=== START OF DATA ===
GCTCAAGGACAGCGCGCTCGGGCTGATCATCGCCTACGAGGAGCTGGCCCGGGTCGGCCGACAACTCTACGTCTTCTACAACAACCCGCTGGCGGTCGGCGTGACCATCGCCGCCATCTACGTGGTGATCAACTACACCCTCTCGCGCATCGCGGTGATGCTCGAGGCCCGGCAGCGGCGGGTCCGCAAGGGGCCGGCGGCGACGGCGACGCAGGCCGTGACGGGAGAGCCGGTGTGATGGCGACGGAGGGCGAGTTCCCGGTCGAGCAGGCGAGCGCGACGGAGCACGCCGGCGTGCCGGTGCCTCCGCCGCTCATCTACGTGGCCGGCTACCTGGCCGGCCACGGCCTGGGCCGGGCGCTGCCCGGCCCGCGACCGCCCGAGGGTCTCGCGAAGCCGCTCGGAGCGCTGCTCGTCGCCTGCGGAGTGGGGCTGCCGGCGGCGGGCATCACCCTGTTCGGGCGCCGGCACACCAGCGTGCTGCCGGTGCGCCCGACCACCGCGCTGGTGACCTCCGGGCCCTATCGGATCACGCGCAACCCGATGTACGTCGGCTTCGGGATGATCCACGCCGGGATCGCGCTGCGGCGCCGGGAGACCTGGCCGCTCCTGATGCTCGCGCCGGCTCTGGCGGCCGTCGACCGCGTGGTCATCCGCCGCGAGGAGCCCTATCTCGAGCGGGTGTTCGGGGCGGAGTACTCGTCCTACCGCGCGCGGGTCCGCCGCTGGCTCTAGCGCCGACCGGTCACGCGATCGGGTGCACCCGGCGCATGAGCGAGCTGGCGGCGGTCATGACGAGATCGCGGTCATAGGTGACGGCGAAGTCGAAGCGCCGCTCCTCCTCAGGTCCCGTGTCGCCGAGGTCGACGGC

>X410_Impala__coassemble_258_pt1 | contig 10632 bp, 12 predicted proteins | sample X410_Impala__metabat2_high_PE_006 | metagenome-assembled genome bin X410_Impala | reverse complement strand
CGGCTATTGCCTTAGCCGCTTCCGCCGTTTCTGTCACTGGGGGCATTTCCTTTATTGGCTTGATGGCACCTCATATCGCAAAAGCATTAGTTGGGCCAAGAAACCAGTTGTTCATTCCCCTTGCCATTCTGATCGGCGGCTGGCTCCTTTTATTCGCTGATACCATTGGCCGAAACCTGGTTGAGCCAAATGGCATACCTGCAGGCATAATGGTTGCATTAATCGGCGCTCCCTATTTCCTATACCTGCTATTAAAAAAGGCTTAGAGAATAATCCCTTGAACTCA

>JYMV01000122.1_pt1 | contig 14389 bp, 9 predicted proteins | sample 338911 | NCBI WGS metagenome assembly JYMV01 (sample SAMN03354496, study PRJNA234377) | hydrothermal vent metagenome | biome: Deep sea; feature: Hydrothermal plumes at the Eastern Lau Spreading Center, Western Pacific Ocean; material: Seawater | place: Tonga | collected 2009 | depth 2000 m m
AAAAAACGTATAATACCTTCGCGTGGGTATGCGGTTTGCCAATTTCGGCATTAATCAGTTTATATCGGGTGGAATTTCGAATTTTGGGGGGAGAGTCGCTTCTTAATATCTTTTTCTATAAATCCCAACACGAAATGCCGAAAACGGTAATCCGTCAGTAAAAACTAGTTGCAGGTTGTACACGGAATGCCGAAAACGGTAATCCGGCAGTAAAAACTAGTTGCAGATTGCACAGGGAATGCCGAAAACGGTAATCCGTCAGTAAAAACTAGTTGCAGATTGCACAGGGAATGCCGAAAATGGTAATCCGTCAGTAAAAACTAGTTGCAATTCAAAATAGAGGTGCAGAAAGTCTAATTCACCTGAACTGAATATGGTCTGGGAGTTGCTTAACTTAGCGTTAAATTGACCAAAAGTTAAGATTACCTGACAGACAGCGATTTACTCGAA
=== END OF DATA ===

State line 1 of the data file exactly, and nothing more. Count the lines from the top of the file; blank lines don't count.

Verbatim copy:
GCTCAAGGACAGCGCGCTCGGGCTGATCATCGCCTACGAGGAGCTGGCCCGGGTCGGCCGACAACTCTACGTCTTCTACAACAACCCGCTGGCGGTCGGCGTGACCATCGCCGCCATCTACGTGGTGATCAACTACACCCTCTCGCGCATCGCGGTGATGCTCGAGGCCCGGCAGCGGCGGGTCCGCAAGGGGCCGGCGGCGACGGCGACGCAGGCCGTGACGGGAGAGCCGGTGTGATGGCGACGGAGGGCGAGTTCCCGGTCGAGCAGGCGAGCGCGACGGAGCACGCCGGCGTGCCGGTGCCTCCGCCGCTCATCTACGTGGCCGGCTACCTGGCCGGCCACGGCCTGGGCCGGGCGCTGCCCGGCCCGCGACCGCCCGAGGGTCTCGCGAAGCCGCTCGGAGCGCTGCTCGTCGCCTGCGGAGTGGGGCTGCCGGCGGCGGGCATCACCCTGTTCGGGCGCCGGCACACCAGCGTGCTGCCGGTGCGCCCGACCACCGCGCTGGTGACCTCCGGGCCCTATCGGATCACGCGCAACCCGATGTACGTCGGCTTCGGGATGATCCACGCCGGGATCGCGCTGCGGCGCCGGGAGACCTGGCCGCTCCTGATGCTCGCGCCGGCTCTGGCGGCCGTCGACCGCGTGGTCATCCGCCGCGAGGAGCCCTATCTCGAGCGGGTGTTCGGGGCGGAGTACTCGTCCTACCGCGCGCGGGTCCGCCGCTGGCTCTAGCGCCGACCGGTCACGCGATCGGGTGCACCCGGCGCATGAGCGAGCTGGCGGCGGTCATGACGAGATCGCGGTCATAGGTGACGGCGAAGTCGAAGCGCCGCTCCTCCTCAGGTCCCGTGTCGCCGAGGTCGACGGC